Where taste and tradition meet

I don’t read Chinese but I’m sure the Chinese versions of the Lunar New Year set menu names planned at Hop Sing, bode well for Good fortune, Blessings and Prosperity.

A large serving of Pacific Clam Yee Sang at Hop Sing
While waiting for my media friends to join me for lunch at Ponderosa Golf & Country Resort, I study the menus from its English translations – and notice how the chef is keeping close to tradition and planned the menus with high-value and auspicious ingredients, typical of what is expected for Lunar New Year celebrations.

Looking back, I realise that the Chinese, who traditionally developed mainly in an agricultural economy, rarely had the privilege to eat meat or seafood except on special occasions like the Lunar New Year or at wedding banquets.

The Chinese have worked hard to establish themselves but while they may have prospered economically, many still have the practice of eating humbly throughout the year.

A table setting fit for an Empress!
It is only on auspicious occasions like the Lunar New Year that they splurge on grand banquets as they believe that it augurs well for greater prosperity in the coming year.

My thoughts about the traditional Chinese are, if driving a Mercedez Benz is the status symbol of having ‘arrived,’ then being able to afford to eat sharks’ fins on special occasions mean they have indeed prospered.

Even though many may have chosen to refrain from eating sharks’ fins, this is a typical mindset which stills persists.

And since businessmen in this part of the world, started the tradition of eating Yee Sang or raw fish salad at the dawn of the Lunar New Year, most Chinese celebrations during this season will kick off with a prosperity toss of Yee Sang.

From Feb 1, Hop Sing will serve three varieties of Yee Sang: salmon RM40+ (small) RM80+ (large), pacific clams RM50+ (small) RM100+ (large) and abalone RM88+ (small) RM168+ (large).

As our friends arrive, we are ushered upstairs to Hop Sing where a banquet table is laid out for us, spread with a Red table cloth and matching Red table napkins.

Making the Hong Kong style Steamed Garoupa
look better on camera: "Smile!"
But what is most eye-catching are the set of a golden long-handled spoon and pair of ebony chopsticks with golden tips, resting on a golden spoon and chopsticks stand!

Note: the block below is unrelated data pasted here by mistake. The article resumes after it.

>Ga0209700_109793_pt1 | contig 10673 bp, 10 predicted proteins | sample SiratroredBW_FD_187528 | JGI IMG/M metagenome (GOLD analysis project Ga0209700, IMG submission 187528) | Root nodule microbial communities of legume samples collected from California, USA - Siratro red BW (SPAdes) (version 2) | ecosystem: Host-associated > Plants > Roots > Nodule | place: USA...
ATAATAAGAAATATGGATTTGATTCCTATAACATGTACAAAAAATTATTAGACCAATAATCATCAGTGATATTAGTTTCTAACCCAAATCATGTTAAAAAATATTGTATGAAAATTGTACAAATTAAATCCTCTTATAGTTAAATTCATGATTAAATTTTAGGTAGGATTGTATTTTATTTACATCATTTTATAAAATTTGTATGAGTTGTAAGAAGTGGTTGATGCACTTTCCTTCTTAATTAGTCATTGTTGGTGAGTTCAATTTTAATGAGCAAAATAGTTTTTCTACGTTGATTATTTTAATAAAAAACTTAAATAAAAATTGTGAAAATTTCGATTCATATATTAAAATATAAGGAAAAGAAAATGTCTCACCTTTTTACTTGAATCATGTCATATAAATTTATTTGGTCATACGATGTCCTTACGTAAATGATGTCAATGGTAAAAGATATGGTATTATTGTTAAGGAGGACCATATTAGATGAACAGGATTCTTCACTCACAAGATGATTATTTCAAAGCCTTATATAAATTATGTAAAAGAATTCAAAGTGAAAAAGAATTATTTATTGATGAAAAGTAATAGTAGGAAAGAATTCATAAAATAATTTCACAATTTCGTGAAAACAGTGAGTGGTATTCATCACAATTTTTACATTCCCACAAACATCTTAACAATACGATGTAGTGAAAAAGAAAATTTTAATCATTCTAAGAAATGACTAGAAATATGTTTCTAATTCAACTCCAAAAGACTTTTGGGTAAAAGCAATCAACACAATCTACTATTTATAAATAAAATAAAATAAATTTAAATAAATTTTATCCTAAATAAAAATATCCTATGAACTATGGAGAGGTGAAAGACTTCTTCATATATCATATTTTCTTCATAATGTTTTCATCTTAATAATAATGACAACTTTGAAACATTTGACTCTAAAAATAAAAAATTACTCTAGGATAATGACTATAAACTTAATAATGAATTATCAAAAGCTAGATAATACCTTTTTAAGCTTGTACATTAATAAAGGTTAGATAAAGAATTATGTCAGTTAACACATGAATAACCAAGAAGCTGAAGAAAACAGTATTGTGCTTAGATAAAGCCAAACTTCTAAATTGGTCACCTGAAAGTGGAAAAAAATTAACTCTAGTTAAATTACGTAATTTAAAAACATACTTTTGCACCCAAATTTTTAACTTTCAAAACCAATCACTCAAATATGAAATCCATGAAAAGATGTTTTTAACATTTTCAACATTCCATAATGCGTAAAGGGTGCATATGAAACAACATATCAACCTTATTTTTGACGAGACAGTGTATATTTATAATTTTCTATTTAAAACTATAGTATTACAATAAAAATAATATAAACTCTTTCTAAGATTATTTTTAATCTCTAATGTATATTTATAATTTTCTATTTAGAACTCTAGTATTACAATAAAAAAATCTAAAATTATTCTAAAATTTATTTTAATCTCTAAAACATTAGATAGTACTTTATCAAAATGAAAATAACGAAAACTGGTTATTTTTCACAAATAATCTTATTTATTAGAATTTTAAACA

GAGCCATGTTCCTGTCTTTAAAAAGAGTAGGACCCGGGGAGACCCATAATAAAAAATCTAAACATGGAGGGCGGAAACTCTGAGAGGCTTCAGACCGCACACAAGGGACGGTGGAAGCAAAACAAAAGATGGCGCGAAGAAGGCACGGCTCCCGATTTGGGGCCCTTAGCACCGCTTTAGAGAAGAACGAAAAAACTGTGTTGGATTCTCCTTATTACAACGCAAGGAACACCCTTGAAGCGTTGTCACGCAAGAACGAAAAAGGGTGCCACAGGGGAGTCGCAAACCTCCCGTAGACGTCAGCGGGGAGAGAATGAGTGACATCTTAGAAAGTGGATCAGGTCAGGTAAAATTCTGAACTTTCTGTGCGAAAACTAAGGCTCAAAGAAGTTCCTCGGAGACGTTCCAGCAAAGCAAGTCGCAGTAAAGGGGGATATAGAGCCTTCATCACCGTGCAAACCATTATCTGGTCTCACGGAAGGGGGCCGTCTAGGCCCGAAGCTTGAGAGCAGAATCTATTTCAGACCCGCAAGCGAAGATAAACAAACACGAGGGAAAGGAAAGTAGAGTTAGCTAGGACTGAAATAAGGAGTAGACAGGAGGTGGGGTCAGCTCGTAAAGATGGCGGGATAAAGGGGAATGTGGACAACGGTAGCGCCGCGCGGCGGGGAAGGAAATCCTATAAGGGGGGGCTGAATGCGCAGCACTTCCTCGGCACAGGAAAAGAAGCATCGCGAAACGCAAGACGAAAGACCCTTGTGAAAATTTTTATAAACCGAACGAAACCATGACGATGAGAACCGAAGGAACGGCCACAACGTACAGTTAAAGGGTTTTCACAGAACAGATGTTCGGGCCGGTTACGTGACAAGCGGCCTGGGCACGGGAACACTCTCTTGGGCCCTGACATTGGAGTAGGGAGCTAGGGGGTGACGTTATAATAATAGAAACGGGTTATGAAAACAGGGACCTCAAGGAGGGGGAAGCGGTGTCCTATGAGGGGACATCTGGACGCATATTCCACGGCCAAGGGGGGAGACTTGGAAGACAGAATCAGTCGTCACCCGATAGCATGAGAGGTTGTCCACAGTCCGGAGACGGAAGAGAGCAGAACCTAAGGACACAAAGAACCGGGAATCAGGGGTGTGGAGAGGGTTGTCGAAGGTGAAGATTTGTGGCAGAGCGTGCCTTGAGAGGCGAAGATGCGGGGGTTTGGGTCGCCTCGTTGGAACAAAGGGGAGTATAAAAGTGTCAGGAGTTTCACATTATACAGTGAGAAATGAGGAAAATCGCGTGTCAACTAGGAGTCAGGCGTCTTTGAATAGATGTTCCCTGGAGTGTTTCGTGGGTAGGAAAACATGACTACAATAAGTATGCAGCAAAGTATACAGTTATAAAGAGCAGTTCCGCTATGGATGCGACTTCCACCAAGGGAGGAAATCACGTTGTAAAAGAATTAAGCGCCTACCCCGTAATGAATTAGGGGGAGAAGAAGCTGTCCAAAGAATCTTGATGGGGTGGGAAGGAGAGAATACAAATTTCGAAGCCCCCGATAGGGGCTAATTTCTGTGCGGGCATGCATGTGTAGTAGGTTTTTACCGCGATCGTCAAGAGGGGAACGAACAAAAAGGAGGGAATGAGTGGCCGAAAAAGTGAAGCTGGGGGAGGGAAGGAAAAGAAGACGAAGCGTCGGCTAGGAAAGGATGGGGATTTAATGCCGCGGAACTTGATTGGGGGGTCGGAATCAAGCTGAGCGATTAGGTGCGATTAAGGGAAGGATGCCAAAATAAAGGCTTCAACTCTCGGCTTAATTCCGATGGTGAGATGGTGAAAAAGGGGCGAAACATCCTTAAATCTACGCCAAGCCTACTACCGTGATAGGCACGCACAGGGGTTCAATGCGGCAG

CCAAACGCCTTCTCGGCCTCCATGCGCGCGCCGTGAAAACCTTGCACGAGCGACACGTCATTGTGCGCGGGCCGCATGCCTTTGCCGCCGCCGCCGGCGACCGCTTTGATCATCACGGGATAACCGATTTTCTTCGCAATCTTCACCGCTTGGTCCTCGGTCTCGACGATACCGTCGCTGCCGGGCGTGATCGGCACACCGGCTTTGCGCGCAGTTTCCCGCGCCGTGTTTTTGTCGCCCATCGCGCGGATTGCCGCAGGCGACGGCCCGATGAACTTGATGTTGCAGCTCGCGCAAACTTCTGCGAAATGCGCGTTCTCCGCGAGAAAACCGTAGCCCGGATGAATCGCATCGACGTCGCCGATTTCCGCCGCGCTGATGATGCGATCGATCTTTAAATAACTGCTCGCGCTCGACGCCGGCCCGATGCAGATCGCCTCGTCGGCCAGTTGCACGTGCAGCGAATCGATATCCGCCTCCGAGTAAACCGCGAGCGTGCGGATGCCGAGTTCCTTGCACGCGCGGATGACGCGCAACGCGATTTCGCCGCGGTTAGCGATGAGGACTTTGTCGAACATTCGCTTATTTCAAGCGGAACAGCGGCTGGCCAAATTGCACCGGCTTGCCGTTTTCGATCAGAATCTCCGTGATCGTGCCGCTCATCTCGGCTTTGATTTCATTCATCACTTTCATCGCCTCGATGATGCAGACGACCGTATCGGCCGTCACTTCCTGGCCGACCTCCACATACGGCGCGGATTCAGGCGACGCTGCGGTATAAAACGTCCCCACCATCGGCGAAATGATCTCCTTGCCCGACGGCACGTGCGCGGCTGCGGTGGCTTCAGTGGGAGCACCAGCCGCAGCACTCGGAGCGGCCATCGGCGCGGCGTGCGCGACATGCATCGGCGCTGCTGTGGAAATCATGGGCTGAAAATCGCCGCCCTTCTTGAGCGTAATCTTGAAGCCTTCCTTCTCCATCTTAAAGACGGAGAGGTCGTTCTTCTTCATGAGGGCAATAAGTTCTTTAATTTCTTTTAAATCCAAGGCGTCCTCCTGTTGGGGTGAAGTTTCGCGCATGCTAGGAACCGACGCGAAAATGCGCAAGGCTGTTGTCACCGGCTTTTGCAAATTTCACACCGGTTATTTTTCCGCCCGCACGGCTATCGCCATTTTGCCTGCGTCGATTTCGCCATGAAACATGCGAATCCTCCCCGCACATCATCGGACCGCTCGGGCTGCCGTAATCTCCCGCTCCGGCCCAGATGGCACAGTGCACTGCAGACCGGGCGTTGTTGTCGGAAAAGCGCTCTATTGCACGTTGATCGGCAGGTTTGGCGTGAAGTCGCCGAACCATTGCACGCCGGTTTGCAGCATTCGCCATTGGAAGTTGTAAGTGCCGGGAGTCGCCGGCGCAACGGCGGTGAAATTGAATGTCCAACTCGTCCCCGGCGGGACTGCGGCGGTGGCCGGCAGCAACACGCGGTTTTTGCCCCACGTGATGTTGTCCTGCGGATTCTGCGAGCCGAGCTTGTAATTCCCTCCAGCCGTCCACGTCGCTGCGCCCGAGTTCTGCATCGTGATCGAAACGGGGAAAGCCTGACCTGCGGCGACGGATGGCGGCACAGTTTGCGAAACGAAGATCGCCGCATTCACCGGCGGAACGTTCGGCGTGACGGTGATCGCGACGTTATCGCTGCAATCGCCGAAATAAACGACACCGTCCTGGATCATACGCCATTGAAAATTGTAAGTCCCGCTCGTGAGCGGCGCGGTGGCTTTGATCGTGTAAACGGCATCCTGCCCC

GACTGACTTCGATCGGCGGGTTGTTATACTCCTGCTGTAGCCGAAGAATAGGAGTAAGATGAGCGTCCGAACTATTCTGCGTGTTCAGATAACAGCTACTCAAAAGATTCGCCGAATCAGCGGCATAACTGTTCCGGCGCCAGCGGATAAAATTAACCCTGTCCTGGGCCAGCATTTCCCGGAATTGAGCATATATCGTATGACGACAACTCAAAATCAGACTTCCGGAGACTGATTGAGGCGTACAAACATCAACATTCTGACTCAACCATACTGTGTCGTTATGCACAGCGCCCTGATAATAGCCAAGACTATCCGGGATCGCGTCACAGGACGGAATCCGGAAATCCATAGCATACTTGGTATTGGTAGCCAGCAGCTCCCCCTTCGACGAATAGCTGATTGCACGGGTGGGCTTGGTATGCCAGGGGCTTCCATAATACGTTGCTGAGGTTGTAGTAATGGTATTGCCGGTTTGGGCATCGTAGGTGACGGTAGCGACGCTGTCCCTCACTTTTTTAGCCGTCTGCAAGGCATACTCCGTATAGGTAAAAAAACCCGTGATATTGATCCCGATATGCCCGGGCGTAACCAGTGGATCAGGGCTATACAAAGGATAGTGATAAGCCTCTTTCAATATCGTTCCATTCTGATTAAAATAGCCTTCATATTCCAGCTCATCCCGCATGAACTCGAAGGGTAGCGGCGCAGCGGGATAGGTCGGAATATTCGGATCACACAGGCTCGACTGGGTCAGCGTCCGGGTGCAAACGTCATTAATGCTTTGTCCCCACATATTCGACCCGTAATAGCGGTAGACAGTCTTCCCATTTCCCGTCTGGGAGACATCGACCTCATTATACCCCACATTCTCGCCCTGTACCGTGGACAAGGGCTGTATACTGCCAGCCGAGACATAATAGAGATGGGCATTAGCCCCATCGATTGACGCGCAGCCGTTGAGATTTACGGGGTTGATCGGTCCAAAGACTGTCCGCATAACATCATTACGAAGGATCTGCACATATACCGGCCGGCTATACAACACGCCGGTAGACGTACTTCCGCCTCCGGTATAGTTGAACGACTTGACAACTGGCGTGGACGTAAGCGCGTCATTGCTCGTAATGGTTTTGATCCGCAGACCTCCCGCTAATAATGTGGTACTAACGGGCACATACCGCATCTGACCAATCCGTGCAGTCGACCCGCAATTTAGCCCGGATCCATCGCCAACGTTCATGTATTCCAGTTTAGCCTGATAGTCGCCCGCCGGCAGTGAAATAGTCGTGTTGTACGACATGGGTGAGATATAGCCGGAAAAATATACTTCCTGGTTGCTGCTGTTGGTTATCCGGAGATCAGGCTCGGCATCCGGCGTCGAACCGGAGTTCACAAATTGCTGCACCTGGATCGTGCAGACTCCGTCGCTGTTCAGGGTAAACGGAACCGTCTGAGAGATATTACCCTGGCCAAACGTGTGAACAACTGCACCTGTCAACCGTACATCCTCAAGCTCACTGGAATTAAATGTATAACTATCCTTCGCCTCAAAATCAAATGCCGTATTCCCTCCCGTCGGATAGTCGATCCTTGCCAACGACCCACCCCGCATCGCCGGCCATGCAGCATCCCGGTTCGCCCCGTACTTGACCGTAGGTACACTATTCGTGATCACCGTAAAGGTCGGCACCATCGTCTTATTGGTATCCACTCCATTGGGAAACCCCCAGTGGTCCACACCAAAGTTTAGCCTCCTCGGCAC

When I sit down and take a closer look at the flatware, I’m impressed that this resort restaurant is still using crockery that bears the name of their golf resort!

Our gracious hosts, general manager Ivan Teo, and MarComm Consultant, Yvonne Loh, warmly welcome us to Hop Sing and tell us very bluntly, “Just eat and enjoy, don’t need to write a review!”

“Well, this is a rather refreshing change,” I think to myself as I sit back to enjoy a leisurely meal in the company of media friends, both local and from across the causeway.

My portion of Ho See Fatt Choy with a seafood ball!
But being who we are, the camera inevitably comes out when the food is served and I’m tasting and asking questions about the dishes – all happening quite spontaneously.

I don’t know the auspicious Chinese name of this dish (because I didn’t ask my bi-lingual friends for help to translate!) but the boneless fried chicken in a light batter, topped with strips of fish crisps, is decidedly different and I like it.

I know there is indeed a skill to timing the steaming of a large fish and when the Hong Kong style steamed garoupa is served, it’s both tender and succulent – perfectly timed.

Here, the timeless tradition of serving the auspicious Lunar New Year vegetable dish, “Ho See Fatt Choy” is taken to new heights by the addition of another interesting ingredient – seafood balls!

Golden Sand Deep-Fried Prawns - so crispy you can eat it all!
I’m curious to see what the chef is doing to create Golden Sand Deep-Fried Prawns and when a platter of crispy whole prawns are served coated in a find dusting of “sand” I ask my friends if they can figure out what it is.

Yes, we are quite sure it’s not oats or cereals. Maybe its old-school bread crumbs or biscuit crumbs but this “sand” is all good. In fact, it’s non-greasy and so tasty that even the crunchy shells can all be eaten!

The convivial company and “Too Much Information” jokes keep the friendly banter going throughout our meal and all too soon, the last course is served: A double Chinese pastry platter.

Delicious, freshly-made chin-toi, sesame seed balls
stuffed with sweetened red-bean paste [Centre]
And because one of the two pastries is ball shaped, it does not help in purging the off-beat jokes…

But the freshly-made chin-toi (Cantonese) sesame seed balls stuffed with sweetened red-bean paste are simply dee-lee-cious!

Speaking of round shapes, to the Chinese this shape is considered the most auspicious as it is the shape of heaven and the element of gold!

We can go on and on about interesting Chinese traditions and the auspiciousness of every shape, colour and name of ingredients used during the Lunar New Year but we have to save it for another time. Maybe over yet another tasty, home-cooked style meal together at Hop Sing?

Hop Sing, the Chinese Restaurant at Ponderosa Golf & Country Club, is on level one of the main clubhouse. Located at No. 3 Jalan Ponderosa 1/1, Taman Ponderosa, 81100 Johor Baru, Johor.

For reservations, Tel: +607 – 354 999 Ext 255, +6017 – 718 8018, or email: enquiry@ponderosagolf.com. For more details on Lunar New Year menus and resort promotions, visit website: ponderosagolf.com

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